Human trial validates safety of potential new Parkinson’s disease drug


Author: Scarlett SherriffPublished: 23 June 2022

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A trial by a US biotech company has shown that a new drug with the potential to slow the progression of Parkinson’s symptoms may be safe for humans

An oral medication that aims to slow the development of Parkinson’s has successfully undergone a human safety trial, with results published in the journal ‘Science Translational Medicine’.

Previous experiments on animal cells have shown that the drug, DNL201, may correct dysfunction in the cellular lysosomes (the cell’s ‘digestive system’). The drug targets an enzyme called LRRK2, which is implicated in Parkinson’s, and may therefore help to slow the condition’s progression.

Researchers at Denali Therapeutics, the US-based biotech company behind DNL201, found that the experimental drug worked safely in humans and animals. While the trial did not assess its effectiveness on Parkinson’s symptoms in people, the drug was ‘well-tolerated’ by 150 participants who took it over four weeks, 28 of whom were living with Parkinson’s.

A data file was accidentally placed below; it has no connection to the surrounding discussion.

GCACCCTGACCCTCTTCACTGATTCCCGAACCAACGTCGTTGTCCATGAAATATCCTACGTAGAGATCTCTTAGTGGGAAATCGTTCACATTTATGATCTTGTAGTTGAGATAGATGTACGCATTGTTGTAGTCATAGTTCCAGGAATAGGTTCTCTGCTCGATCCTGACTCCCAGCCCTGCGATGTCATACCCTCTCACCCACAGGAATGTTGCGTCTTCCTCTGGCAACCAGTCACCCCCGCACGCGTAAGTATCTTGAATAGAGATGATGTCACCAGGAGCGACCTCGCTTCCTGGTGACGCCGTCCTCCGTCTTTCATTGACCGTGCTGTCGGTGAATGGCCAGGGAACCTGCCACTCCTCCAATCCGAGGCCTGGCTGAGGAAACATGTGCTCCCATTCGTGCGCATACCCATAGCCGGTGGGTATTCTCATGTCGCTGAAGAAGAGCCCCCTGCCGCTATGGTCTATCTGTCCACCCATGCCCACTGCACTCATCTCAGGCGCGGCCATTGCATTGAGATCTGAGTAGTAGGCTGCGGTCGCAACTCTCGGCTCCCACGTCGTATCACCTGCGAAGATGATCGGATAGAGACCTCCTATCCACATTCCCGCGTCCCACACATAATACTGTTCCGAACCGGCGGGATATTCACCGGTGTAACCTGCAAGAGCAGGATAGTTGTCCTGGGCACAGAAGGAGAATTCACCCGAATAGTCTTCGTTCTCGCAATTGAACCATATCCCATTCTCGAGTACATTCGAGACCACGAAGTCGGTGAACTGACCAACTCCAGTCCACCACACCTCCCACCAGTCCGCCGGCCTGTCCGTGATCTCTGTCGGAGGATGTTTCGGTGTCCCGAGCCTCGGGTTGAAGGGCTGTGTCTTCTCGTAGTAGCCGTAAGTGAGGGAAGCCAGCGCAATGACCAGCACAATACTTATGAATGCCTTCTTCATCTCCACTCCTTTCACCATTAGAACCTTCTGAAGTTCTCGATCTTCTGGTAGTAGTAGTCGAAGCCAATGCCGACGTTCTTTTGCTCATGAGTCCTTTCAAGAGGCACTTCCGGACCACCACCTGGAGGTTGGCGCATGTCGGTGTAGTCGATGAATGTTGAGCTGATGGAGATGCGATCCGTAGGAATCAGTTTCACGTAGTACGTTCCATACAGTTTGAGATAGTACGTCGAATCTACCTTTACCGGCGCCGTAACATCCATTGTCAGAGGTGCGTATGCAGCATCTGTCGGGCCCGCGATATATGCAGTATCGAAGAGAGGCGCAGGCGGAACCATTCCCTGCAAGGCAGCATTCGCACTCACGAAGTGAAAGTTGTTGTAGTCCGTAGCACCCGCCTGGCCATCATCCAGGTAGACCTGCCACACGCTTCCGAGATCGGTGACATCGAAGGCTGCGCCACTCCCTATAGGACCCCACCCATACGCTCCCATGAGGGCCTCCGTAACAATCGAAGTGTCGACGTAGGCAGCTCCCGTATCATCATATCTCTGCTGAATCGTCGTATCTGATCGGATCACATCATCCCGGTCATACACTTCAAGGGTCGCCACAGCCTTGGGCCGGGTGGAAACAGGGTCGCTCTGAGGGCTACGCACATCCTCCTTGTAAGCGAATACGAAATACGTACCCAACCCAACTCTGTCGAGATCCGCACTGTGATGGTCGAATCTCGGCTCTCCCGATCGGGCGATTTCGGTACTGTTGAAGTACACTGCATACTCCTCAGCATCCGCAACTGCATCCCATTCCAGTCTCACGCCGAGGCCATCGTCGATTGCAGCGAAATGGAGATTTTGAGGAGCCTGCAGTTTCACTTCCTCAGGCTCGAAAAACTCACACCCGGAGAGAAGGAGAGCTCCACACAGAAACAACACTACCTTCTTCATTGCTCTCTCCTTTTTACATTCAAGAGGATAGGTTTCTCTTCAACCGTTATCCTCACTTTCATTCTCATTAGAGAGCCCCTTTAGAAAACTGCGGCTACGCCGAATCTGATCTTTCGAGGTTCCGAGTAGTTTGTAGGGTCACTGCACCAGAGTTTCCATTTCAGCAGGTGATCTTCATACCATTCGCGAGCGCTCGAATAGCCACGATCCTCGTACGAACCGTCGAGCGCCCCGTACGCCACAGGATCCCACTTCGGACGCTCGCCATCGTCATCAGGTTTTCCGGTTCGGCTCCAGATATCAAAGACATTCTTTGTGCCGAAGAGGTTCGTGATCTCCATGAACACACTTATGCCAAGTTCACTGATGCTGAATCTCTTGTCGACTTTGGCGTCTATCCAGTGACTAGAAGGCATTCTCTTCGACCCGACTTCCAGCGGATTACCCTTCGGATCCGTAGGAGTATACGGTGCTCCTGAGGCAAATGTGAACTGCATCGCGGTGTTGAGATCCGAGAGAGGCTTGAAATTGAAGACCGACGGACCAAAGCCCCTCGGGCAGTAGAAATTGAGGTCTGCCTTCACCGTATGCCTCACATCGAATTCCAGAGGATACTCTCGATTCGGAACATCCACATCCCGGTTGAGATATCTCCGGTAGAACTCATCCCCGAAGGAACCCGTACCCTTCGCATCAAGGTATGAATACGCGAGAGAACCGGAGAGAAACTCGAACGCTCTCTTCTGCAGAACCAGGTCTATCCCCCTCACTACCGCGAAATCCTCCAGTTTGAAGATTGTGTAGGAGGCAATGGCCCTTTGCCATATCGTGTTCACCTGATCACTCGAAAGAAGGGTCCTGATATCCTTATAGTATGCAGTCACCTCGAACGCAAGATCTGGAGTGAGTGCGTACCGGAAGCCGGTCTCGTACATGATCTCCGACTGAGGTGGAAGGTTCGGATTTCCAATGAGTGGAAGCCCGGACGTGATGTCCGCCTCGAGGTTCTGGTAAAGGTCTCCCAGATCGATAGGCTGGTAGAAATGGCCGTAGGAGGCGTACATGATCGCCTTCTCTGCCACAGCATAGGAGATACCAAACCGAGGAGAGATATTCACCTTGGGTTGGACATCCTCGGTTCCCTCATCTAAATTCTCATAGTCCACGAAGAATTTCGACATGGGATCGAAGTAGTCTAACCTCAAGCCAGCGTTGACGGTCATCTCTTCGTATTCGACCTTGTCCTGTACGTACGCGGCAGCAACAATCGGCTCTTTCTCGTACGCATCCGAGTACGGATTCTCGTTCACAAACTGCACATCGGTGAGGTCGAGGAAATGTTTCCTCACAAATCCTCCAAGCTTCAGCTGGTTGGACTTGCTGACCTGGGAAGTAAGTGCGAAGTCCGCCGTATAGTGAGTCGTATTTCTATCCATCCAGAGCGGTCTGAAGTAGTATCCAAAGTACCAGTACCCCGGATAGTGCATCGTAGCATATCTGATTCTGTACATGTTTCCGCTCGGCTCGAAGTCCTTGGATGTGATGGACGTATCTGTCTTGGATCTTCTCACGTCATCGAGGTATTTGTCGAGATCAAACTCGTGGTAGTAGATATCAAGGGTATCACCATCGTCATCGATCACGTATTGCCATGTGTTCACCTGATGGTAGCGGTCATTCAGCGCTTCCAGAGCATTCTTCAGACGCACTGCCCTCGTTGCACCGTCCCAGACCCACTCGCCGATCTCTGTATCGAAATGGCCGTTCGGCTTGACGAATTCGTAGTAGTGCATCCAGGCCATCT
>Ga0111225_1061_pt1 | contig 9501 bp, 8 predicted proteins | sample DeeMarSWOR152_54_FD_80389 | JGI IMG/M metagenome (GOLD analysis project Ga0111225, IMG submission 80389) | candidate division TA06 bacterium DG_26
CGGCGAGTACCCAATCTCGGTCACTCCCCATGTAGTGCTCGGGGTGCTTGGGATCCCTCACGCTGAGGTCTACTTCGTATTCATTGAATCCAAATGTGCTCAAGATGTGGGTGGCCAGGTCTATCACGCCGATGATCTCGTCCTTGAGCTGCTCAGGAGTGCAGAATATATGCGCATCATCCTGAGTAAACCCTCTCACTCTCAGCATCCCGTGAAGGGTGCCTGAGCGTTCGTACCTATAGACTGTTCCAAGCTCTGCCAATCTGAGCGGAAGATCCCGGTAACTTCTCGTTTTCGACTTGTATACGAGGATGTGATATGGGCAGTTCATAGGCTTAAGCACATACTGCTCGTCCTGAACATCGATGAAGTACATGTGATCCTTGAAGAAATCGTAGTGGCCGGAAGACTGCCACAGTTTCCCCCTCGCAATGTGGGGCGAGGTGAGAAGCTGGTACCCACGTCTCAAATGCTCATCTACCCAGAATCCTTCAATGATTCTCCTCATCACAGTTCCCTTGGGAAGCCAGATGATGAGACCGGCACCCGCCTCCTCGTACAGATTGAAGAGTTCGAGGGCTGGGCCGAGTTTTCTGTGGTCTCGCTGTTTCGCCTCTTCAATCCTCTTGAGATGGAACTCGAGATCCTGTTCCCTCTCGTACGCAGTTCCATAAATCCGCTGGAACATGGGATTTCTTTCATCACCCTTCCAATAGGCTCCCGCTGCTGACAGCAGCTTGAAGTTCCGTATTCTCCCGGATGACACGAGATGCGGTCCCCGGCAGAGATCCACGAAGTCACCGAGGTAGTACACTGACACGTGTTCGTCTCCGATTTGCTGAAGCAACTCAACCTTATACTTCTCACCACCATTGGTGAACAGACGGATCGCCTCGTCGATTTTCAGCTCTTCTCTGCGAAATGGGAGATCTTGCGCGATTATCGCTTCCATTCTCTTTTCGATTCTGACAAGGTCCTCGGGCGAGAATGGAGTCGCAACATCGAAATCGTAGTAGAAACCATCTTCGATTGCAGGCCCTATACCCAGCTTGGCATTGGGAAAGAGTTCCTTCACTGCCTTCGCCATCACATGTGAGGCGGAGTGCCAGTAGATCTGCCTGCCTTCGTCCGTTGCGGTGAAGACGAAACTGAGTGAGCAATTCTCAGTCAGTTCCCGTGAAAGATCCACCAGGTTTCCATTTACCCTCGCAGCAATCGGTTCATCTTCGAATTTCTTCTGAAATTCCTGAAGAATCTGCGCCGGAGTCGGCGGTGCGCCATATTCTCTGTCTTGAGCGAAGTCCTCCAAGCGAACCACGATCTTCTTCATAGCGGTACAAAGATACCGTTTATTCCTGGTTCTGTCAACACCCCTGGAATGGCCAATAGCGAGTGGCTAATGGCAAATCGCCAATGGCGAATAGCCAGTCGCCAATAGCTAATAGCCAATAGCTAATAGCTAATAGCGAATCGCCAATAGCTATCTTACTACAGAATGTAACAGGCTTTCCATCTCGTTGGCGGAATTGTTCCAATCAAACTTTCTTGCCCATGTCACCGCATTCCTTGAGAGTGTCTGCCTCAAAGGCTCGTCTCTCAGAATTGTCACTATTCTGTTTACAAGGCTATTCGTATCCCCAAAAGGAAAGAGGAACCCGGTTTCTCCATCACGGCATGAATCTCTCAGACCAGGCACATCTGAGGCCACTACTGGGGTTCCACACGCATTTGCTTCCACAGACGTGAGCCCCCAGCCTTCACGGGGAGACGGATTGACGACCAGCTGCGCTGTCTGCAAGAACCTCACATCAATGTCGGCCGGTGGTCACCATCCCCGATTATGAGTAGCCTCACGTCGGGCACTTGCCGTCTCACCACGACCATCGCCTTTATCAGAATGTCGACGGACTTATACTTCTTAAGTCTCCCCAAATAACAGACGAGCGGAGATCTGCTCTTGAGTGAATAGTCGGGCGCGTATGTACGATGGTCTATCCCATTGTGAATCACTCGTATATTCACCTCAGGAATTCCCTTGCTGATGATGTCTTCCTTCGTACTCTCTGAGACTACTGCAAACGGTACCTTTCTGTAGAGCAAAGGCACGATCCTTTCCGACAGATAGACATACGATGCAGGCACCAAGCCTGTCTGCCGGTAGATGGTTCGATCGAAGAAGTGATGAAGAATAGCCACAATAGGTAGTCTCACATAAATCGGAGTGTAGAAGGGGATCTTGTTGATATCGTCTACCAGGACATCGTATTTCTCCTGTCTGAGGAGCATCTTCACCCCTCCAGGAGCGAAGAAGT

Speaking to the journal ‘Science’, Professor Patrick Lewis – a neuroscientist who studies Parkinson’s at the Royal Veterinary College in London, UK – said: “This is a very, very important step forward.”

Alongside testing of DNL201, Denali have completed human safety trials of DNL151 – a closely related drug that also impacts LRRK2 but has been shown to last longer in the blood, which would require patients to take fewer daily doses.

Dr Simon Stott, research director at Cure Parkinson’s, has heralded this as a “very exciting time for Parkinson’s research”. Quoted in ‘Financial Times’, he said: “We have now reached the point of clinically testing novel treatments that have been developed based on a better understanding of the underlying biology.”

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